Characterization of infections of human leukocytes by non-polio enteroviruses

Jenie Yoonoo Hwang, Eun Jung Jun, Ilseon Seo, Minna Won, Jeonghyun Ahn, Yoo Kyum Kim, Heuiran Lee

Research output: Contribution to journalArticlepeer-review

5 Scopus citations


To elucidate the detailed susceptibilities of leukocytes to clinically important non-polio enteroviruses (EVs), primary monocytes and various human leukocyte cell lines were infected with coxsackievirus A24 (CVA24), coxsackievirus B3 (CVB3), and enterovirus 70 (EV70). The permissiveness was then assessed by determining virus replication and resultant cytopathic effects. Different EVs varied markedly in their ability to infect leukocyte cell lines. CVB3 replicated effectively in leukocytes of B-cell, T-cell, and monocyte origin, CVA24 in leukocytes of B-cell and monocyte origin, and EV70 in leukocytes of monocyte origin. Primary monocytes, as well as monocyte-derived U-937 cells, were permissive to all three EVs. We observed a positive correlation between cytotoxicity and active virus replication, except in CVB3-infected monocytes. U-937 cells efficiently generated CVB3 progeny virus without severe cellular damage, including cell death. Moreover, infectivity on leukocytes was not absolutely associated with the availability of viral receptors. These findings suggest that the susceptibility of human leukocytes to non-polio EVs may be responsible for virus transport during the viremic phase, particularly to secondary target organs, and that active replication of CVB3 in all human leukocyte lineages leads to greater dissemination, in agreement with the ability of CVB to cause systemic diseases.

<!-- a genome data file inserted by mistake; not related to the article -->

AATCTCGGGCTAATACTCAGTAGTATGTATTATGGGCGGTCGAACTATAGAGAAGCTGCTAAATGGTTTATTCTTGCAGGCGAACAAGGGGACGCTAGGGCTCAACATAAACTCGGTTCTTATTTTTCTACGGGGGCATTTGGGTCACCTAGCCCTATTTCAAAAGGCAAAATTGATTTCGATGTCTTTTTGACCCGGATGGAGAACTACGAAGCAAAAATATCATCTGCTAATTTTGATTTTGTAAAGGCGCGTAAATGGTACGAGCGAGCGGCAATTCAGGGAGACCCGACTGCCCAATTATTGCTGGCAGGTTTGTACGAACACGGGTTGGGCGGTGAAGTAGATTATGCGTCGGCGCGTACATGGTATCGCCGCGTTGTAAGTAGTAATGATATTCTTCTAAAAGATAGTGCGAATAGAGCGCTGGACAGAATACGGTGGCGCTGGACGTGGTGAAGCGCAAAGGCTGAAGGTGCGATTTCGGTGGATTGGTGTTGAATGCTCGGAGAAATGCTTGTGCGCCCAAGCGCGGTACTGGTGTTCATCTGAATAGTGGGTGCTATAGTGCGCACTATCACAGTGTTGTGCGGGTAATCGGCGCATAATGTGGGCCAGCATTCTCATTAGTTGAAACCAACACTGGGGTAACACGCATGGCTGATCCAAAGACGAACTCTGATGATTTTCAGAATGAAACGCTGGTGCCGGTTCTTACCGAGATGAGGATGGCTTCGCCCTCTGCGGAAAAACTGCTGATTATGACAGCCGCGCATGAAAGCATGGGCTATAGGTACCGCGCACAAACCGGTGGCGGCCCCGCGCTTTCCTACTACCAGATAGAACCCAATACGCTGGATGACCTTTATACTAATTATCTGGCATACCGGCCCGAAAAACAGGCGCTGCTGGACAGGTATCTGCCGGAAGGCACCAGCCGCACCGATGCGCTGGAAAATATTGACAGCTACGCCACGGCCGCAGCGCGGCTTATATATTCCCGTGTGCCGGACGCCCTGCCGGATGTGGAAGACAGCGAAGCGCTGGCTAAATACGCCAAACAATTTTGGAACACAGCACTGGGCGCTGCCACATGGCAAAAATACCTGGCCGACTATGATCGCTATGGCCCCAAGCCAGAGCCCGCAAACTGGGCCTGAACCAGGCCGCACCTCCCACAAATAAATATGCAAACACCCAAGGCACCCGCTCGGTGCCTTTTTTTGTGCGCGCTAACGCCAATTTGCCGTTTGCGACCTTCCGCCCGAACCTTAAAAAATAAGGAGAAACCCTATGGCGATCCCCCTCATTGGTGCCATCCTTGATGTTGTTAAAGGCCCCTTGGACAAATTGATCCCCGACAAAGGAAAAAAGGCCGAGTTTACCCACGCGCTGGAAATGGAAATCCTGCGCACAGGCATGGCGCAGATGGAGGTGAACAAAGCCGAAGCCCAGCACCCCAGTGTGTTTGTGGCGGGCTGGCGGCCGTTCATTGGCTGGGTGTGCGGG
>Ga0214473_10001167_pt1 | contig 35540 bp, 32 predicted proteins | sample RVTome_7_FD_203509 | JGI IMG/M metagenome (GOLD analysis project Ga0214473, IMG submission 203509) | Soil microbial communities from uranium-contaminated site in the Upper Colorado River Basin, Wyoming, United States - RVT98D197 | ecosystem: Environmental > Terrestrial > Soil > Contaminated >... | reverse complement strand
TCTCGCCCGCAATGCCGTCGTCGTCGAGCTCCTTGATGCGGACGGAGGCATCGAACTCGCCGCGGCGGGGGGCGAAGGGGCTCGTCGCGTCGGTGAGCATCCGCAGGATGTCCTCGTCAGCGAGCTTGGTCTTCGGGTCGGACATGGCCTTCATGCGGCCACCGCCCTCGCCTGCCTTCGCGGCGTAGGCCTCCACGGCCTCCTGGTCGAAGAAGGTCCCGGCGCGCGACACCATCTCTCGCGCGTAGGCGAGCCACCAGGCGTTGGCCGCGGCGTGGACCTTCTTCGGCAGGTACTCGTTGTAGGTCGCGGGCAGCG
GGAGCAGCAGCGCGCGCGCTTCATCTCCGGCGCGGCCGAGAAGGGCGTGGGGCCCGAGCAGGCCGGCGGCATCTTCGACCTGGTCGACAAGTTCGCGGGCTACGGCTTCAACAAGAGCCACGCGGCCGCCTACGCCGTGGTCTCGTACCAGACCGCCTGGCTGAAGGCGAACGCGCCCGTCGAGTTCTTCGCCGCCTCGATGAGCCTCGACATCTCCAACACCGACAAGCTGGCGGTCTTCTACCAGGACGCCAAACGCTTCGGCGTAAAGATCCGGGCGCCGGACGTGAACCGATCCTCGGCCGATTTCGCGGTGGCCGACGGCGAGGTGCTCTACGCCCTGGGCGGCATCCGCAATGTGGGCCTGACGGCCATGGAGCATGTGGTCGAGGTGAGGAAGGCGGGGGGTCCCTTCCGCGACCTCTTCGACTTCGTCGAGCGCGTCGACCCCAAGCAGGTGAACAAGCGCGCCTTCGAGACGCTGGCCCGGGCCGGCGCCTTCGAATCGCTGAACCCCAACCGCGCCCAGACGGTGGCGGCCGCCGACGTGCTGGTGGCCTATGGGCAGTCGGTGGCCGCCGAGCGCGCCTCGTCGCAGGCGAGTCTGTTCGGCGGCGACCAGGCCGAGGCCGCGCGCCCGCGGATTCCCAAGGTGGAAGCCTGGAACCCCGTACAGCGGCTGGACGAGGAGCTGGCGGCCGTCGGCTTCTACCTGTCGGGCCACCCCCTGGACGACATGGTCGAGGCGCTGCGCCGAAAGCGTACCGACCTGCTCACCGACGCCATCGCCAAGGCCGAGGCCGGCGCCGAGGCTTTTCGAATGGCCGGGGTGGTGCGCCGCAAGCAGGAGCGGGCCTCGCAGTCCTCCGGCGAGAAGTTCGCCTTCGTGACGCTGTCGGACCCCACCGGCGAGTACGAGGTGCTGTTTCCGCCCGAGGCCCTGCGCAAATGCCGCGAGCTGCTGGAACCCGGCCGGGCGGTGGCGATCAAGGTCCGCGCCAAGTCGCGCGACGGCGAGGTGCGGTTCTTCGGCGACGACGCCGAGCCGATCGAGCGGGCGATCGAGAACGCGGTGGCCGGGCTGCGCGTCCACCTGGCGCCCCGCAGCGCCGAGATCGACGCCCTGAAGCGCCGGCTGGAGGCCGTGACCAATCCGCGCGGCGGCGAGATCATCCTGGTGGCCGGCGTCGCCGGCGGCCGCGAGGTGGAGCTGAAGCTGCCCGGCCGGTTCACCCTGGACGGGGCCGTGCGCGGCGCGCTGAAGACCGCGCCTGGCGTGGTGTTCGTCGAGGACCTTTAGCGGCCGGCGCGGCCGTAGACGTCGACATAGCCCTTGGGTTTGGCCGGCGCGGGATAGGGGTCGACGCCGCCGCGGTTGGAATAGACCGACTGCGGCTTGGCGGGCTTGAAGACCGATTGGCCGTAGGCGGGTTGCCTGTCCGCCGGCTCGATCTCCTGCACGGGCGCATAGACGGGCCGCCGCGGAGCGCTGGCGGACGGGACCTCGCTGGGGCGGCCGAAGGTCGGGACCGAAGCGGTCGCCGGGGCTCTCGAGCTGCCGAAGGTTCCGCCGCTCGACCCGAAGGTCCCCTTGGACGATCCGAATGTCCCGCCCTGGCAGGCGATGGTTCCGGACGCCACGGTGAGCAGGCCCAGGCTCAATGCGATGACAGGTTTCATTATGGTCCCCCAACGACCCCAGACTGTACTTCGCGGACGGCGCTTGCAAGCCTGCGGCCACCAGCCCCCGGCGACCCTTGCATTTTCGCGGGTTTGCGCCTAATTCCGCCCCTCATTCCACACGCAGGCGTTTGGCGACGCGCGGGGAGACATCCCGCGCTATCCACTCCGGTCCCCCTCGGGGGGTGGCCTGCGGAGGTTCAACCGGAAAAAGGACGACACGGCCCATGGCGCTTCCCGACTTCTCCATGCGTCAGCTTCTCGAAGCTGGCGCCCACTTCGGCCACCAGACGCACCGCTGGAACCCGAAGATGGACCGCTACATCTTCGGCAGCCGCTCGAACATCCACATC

Original languageEnglish (US)
Pages (from-to)333-341
Number of pages9
Issue number5
StatePublished - May 1 2012
Externally publishedYes


  • Enterovirus infection, cytopathic effects
  • Leukocyte cell lines
  • Monocytes
  • Non-polio enterovirus
  • Receptors
  • Virus replication

ASJC Scopus subject areas

  • Virology
  • Infectious Diseases


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